Castle Windsoris one of the most widely used in the .NET platform and has the largest ecosystem, is highly configurable / extensible, has custom lifetime management, AOP support, has inherent NHibernate support and is an all around awesome container. Windsor is part of an entire stack which includes Monorail, Active Record, etc. NHibernate itself builds on top of Windsor.
Structure Maphas very rich and fine grained configuration through an internal DSL.
Autofacis an IoC container of the new age with all of it's inherent functional programming support. It also takes a different approach on managing lifetime than the others. Autofac is still very new, but it pushes the bar on what is possible with IoC.
NinjectI have heard is more bare bones with a less is more approach (heard not experienced).
- The biggest discriminator of
Unityis: it's from and supported by Microsoft (p&p). Unity has very good performance, and great documentation. It is also highly configurable. It doesn't have all the bells and whistles of say Castle / Structure Map.
So in summary, it really depends on what is important to you. I would agree with others on going and evaluating and seeing which one fits. The nice thing is you have a nice selection of donuts rather than just having to have a jelly one.
Autofac. https://github.com/autofac/Autofac It is really fast and pretty good. Here is a link with comparisons (made after Ninject fixed a memory leak issue).
Ninject is great. It seems really fast, but I haven't done any comparisons. I know Nate, the author, did some comparisons between Ninject and other DI frameworks and is looking for more ways to improve the speed of Ninject.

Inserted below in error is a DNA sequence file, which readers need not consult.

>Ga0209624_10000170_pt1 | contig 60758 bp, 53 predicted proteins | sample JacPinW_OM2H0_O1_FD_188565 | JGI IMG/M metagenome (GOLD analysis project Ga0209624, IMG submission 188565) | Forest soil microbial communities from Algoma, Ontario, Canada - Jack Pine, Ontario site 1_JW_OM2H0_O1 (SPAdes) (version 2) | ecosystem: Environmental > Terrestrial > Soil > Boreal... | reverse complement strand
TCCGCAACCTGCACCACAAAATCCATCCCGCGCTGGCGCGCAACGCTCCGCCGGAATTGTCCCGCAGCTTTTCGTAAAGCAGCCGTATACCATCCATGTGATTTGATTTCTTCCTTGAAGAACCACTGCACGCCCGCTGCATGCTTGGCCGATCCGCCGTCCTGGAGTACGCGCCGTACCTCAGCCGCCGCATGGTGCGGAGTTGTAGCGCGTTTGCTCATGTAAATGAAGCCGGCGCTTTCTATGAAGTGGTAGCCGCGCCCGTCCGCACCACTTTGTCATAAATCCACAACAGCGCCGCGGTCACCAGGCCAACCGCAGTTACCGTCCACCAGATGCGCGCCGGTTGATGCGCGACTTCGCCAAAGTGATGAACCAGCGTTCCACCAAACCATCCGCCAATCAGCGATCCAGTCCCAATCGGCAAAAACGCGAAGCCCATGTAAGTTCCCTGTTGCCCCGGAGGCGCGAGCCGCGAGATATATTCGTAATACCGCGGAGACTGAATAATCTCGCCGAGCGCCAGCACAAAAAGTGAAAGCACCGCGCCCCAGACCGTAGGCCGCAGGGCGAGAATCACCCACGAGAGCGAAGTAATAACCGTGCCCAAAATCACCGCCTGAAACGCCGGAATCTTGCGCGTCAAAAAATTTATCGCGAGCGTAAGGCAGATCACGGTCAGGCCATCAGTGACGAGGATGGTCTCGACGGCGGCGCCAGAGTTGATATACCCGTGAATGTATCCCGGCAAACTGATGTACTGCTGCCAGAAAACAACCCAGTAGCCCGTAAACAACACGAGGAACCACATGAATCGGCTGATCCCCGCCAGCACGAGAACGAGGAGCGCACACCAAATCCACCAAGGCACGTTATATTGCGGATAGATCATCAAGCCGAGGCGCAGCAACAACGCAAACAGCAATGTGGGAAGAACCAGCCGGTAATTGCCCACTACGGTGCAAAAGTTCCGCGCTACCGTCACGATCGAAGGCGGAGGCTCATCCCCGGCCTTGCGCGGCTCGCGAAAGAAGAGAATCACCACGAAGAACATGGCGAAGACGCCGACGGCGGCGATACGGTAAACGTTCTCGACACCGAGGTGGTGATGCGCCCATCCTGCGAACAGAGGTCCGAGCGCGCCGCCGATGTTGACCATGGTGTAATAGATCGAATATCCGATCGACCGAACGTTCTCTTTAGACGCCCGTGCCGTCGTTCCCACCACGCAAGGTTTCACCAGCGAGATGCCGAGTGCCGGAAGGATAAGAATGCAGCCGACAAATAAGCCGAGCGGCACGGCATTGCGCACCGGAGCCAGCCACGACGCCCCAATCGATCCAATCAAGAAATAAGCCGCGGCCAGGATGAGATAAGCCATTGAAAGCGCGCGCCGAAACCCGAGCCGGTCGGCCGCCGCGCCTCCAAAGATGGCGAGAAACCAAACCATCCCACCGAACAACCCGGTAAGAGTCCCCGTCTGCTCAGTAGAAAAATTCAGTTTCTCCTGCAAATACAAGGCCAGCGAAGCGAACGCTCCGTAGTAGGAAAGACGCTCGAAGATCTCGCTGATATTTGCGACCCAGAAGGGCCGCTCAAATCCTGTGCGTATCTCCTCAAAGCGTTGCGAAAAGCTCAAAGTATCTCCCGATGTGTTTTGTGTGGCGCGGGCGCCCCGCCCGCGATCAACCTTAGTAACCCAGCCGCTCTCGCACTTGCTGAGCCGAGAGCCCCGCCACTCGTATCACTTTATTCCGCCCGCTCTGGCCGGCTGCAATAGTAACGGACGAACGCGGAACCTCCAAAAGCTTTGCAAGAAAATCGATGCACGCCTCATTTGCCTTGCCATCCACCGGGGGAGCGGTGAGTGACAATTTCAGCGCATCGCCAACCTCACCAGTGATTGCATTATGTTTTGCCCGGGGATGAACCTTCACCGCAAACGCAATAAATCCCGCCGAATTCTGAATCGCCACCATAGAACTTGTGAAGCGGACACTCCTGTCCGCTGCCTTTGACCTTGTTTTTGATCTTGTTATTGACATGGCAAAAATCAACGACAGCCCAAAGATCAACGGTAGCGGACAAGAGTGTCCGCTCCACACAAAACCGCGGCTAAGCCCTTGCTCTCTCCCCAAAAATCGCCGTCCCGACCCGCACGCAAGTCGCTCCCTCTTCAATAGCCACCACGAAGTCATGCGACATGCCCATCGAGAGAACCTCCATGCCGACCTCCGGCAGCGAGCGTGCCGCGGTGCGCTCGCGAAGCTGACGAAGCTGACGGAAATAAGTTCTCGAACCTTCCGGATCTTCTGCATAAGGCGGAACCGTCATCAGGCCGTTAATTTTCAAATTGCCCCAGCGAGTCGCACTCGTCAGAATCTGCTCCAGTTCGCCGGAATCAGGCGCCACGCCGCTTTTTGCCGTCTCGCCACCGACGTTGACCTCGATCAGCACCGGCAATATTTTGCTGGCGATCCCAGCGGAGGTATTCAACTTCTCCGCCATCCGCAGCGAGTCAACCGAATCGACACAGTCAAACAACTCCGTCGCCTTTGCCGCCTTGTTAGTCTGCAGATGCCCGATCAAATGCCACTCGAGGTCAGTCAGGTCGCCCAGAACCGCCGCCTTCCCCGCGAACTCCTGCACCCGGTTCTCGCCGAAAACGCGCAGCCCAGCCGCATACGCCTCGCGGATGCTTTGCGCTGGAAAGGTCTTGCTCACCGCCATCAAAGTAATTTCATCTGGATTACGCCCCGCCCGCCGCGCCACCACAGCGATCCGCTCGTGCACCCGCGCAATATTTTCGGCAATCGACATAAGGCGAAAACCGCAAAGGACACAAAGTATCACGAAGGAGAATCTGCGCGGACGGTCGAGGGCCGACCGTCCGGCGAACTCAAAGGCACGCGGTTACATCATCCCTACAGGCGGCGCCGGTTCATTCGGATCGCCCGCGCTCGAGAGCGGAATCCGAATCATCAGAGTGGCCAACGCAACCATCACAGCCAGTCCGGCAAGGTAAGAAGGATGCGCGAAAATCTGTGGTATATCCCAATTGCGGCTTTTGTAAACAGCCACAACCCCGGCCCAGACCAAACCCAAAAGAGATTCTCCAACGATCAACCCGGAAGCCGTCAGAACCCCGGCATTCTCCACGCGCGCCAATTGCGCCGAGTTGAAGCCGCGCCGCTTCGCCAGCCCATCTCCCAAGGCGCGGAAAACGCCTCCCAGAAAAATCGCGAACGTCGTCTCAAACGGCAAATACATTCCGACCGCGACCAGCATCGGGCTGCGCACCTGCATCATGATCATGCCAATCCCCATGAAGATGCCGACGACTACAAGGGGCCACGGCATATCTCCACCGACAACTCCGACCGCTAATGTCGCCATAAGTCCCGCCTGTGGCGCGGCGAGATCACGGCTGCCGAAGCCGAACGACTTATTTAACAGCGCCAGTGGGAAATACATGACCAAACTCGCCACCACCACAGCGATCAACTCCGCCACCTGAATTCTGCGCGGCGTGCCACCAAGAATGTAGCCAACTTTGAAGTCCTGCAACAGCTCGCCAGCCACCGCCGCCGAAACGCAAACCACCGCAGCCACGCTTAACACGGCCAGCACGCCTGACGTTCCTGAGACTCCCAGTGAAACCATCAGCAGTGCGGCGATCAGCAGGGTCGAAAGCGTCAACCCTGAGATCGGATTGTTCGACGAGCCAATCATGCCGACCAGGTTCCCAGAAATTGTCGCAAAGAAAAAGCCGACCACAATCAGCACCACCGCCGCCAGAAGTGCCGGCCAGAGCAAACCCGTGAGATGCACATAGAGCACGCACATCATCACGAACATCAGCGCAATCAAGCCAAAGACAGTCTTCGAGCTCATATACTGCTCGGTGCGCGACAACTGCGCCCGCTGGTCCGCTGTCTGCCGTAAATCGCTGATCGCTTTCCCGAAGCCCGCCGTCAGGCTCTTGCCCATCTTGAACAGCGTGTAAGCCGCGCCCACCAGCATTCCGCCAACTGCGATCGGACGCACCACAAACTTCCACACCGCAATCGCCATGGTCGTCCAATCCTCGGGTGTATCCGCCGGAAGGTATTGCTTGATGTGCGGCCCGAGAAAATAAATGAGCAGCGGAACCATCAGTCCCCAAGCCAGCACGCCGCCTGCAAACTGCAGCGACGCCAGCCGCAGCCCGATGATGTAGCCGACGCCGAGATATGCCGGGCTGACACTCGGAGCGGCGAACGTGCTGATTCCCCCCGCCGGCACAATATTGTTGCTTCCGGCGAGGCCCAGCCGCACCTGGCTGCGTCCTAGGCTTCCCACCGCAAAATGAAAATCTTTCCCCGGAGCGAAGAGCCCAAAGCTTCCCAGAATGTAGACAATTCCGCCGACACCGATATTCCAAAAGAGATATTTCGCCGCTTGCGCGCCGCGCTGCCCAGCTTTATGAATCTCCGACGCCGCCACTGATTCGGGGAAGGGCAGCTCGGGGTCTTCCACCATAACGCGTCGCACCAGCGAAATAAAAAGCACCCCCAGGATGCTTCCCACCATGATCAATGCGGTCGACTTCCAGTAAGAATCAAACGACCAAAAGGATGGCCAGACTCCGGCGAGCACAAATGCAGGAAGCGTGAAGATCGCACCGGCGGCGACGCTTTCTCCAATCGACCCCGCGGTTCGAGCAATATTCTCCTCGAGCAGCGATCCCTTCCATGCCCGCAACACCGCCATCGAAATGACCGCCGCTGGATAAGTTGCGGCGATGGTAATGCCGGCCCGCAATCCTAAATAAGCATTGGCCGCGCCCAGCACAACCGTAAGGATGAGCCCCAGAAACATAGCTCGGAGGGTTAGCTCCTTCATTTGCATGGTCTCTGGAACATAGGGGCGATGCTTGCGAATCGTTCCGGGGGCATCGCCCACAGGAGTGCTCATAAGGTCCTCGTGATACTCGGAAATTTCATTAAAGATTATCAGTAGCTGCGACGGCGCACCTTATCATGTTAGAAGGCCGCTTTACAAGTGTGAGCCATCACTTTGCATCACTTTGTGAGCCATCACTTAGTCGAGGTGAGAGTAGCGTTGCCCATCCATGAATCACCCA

I've heard lots of people I respect say good things about StructureMap and CastleWindsor. Those, in my mind, are the big three to look at right now.
I use Simple Injector:
Simple Injector is an easy, flexible and fast dependency injection library that uses best practice to guide your solutions toward the pit of success.
I'm a huge fan of Castle. I love the facilities it also provides beyond the IoC Container story. It really simplfies using NHibernate, logging, AOP, etc. I also use Binsor for configuration with Boo and have really fallen in love with Boo as a language because of it.
I can recommend Ninject. It's incredibly fast and easy to use but only if you don't need XML configuration, else you should use Windsor.
I spent the better part of a day struggling without success to get the simplest Spring.NET example working. Could never figure out how to get it to find my assembly from the XML file. In about 2 hours, on the other hand, I was able to get Ninject working, including testing integration with both NUnit and MSTest.
The great thing about C# is that it is following a path beaten by years of Java developers before it. So, my advice, generally speaking when looking for tools of this nature, is to look for the solid Java answer and see if there exists a .NET adaptation yet.
So when it comes to DI (and there are so many options out there, this really is a matter of taste) is Spring.NET. Additionally, it's always wise to research the people behind projects. I have no issue suggesting SourceGear products for source control (outside of using them) because I have respect for Eric Sink. I have seen Mark Pollack speak and what can I say, the guy just gets it.
In the end, there are a lot of DI frameworks and your best bet is to do some sample projects with a few of them and make an educated choice.
I think a good place to start is with Ninject, it is new and has taken into account alot of fine tuning and is really fast. Nate, the developer, really has a great site and great support.
Spring.Net is quite solid, but the documentation took some time to wade through. Autofac is good, and while .Net 2.0 is supported, you need VS 2008 to compile it, or else use the command line to build your app.